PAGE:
Necronomicon: They're Just Burning Memories & Notes From A Certain Scotsman

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Roots

On the sixth of August I took a long summer break and returned home to Magdeburg. Everything seemed much more spacious; but my room was left untouched, so I focused on settling myself down first. I unpacked, took a leisurely shower, and spent the rest of the time preparing dinner.

Papa didn’t go to Harz, after all–not before he died. I haven’t even heard from Mama or Anja after the cursed camp. It must be an accident or a sudden heart attack, but then I found myself discarding the theory. He hadn’t any health problems. Maybe he died in a car accident, but that’s nonsense too. Nor was his death a coincidence. After the Island Incident, I tried to interpret it as a sign or a coincidence, because such a waking was so monumental I couldn't really get over it yet. But you still can't call Papa's sudden death a sign or a coincidence. When I felt my head was going to burst, my mind shifted to many other things; most of them involving death.

By the time I got onto the plane to Magdeburg, I had decided I wouldn’t go back to visit my Realschule. It seems to be the most natural solution. Risking myself and crossing that threshold between life and death would have been easier than swallowing down a slick, raw egg.

Perhaps I didn’t dare face Mother Mary because I couldn’t conceive of a method that fits the pure and intense feelings I had towards sin. But the method was beside the point. If there had been a door within reach that led straight to hell, I would have pushed it open without a second thought, as if it weren’t the opposite of life, but part of it.

I really should have died then, I told myself. It was a bewitching thought. This world here and now would then no longer exist. The present world wouldn’t exist, and reality would no longer be real. As far as this world was concerned, I would simply no longer exist—just as this world would no longer exist.

At the same time, I couldn’t fathom what led me here when death held such a hold on me. There was an actual event that had led me to this place—this I knew all too well—but why should death envelop me so strongly? Like Jonah in the belly of the whale, I have fallen into the bowels of death, one day after another, lost in a dark, stagnant void. All I see is a thick cloud of nothingness persuading me to consume me into part of them. All I hear is profound drumming of silence.

When I wasn’t thinking about death, my mind wandered around Utterson. He was no longer a person. He was no longer a thought, an opinion, or a dream. All that remained of him was the memory of his messy black hair and his indigo parka that matched with his eyes.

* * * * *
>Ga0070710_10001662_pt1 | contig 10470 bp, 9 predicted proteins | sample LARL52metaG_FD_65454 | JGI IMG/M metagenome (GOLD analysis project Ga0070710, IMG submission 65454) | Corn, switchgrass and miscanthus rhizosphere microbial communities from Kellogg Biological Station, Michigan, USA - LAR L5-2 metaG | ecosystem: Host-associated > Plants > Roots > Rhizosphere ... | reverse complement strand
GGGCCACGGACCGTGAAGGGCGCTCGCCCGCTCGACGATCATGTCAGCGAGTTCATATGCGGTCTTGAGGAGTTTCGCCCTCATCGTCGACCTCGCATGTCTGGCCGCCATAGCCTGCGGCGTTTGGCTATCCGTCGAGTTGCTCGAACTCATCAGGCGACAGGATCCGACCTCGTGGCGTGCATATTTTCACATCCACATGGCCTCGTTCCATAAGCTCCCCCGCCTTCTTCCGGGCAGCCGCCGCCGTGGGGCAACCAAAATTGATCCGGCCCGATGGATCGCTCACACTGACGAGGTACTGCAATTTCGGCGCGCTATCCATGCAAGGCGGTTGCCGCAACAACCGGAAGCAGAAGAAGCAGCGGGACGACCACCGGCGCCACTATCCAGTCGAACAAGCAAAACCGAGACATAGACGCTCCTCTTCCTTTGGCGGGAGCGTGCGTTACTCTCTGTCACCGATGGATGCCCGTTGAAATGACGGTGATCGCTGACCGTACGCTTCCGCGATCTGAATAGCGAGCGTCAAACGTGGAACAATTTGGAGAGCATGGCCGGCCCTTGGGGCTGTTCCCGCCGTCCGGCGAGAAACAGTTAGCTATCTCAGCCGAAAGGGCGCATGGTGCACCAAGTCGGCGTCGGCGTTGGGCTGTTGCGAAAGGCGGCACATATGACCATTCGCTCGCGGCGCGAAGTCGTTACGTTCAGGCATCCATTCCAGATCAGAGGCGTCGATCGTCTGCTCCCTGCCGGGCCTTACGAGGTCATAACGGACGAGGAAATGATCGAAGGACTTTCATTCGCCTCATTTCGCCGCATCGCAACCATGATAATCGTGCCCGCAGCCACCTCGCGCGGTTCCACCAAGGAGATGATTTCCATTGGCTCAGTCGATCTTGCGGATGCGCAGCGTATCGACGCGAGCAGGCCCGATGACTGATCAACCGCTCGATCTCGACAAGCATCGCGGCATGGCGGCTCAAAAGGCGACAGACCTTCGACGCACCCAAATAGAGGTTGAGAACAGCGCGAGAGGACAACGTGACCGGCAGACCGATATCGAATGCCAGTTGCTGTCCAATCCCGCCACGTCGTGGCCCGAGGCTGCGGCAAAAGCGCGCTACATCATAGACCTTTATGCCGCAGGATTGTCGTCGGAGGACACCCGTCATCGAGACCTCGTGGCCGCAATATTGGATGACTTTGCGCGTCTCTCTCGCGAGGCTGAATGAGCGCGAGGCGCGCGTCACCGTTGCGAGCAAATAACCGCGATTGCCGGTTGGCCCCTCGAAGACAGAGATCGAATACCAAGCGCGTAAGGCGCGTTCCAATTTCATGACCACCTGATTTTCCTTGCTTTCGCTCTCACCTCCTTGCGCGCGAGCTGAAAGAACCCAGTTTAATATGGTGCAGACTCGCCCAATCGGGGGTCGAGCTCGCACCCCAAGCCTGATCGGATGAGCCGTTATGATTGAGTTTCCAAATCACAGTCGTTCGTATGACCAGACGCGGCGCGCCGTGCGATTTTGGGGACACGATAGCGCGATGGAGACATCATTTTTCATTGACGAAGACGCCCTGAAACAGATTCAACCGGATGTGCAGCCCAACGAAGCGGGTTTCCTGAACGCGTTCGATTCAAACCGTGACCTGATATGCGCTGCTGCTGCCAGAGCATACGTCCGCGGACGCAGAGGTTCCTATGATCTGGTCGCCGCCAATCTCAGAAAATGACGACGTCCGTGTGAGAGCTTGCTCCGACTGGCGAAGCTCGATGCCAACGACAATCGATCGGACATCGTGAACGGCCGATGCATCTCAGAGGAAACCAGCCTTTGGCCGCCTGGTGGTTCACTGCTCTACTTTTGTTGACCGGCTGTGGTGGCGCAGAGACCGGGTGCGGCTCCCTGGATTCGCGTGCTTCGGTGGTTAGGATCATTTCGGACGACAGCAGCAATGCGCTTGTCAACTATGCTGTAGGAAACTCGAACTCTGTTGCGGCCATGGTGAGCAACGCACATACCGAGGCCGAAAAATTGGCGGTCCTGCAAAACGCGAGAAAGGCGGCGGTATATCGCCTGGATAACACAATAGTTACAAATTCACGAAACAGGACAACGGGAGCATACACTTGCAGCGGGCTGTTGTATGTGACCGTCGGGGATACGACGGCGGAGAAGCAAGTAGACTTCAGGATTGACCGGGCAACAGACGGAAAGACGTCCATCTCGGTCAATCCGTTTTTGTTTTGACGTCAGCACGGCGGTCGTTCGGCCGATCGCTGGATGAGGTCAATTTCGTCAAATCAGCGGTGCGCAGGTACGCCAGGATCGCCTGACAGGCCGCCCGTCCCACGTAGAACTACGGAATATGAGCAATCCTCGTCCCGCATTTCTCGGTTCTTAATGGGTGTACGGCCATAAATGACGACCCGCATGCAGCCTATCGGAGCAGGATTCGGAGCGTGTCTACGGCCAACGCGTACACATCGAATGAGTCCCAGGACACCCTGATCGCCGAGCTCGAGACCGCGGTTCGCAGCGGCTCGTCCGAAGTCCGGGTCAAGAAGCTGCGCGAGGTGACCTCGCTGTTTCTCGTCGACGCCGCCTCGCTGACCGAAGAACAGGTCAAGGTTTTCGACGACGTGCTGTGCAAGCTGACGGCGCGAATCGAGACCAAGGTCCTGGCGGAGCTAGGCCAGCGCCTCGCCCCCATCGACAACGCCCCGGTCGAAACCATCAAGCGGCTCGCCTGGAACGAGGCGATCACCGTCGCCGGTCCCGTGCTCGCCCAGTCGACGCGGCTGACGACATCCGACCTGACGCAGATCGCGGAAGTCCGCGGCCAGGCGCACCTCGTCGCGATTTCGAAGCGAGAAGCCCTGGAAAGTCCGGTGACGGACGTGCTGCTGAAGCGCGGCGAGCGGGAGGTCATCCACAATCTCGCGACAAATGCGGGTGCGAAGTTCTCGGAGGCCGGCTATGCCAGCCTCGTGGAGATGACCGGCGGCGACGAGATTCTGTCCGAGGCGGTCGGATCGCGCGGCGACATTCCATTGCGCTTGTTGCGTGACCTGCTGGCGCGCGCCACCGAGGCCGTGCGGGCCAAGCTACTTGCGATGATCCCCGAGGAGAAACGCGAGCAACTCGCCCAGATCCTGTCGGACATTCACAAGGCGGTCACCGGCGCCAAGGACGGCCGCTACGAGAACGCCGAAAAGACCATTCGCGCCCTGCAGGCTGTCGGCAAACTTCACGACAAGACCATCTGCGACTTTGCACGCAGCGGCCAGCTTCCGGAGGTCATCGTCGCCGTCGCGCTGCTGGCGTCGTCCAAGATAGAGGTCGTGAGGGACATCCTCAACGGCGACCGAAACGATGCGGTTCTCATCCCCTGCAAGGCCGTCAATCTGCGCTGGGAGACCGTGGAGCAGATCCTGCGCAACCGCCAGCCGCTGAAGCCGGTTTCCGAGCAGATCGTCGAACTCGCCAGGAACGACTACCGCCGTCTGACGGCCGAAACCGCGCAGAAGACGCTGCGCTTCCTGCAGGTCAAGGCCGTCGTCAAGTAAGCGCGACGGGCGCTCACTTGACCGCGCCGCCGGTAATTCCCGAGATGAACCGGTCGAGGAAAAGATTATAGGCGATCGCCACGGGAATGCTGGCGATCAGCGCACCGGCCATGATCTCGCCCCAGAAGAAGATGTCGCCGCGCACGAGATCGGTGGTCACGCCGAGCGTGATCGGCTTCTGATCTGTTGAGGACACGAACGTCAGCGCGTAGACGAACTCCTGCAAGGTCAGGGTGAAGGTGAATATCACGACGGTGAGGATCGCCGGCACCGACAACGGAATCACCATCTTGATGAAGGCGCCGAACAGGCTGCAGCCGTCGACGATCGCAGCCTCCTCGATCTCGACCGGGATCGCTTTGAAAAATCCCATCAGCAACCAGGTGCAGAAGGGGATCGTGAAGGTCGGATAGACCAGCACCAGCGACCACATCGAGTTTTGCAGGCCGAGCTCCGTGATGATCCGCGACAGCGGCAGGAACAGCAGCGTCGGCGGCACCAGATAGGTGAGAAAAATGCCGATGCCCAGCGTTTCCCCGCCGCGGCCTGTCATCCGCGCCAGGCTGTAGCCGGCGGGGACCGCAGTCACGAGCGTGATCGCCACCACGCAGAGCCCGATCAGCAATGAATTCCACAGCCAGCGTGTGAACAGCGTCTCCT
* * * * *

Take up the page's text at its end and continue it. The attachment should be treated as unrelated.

It was only then a realisation came to me; I never knew Utterson’s hobbies. In fact, I don’t seem to know about Utterson at all. All I could think of was his appearance and his everyday mischief. I know a few fun facts, like he was the same height and his birthday was 17 May, but nothing sentimental, despite spending time with him at least once for two years (that includes random phone calls he made for no reason other than nonsense). When I tried picturing his face in my mind, what came up instead was a hazy, blue-and-white portrait with mist clouding his face. And when I imagined what lay through that cloud, the portrait morphed into unrecognisable swirls of shades and tints. The face of Aristide Utterson never showed up. Instead, it was just dissipating air, the cries he bled from his heart, and the hidden bliss when he knew those cries had reached someone.

I’ve spent two years with Utterson–yet, he seemed so distant and hollow. The more time you spend with a person, the more you think you know about that person. Yet, it wasn’t like that at all. Instead, you grow something like a ‘blind spot’.

Other than that, it wasn’t hard to keep from thinking. I don’t read any newspapers, don’t listen to music, and have no sexual desire to speak of. Events occurring in the outside world are inconsequential. When I grew tired of Schmidt keeping on asking me about the Island Incident, I wandered aimlessly around the faculty or went to the river bank, where I sat and watched the fish arriving and departing, over and over again.

I barely noticed what I ate. I ate whatever is given to me, but other than that, I hardly consumed a healthy meal. Whenever I felt hungry I would ask Schmidt to share whatever he was snacking on. Schmidt is a keen grazer. Sometimes I ate a Snickers bar and washed it down with a sip of beer. I was (and still am) still not a drinker, so a taste of it was enough to drive me to sleep. I rarely dream. But even if dreamlike images arose from my mind, they would have found nowhere to perch on the slippery slopes of my consciousness.

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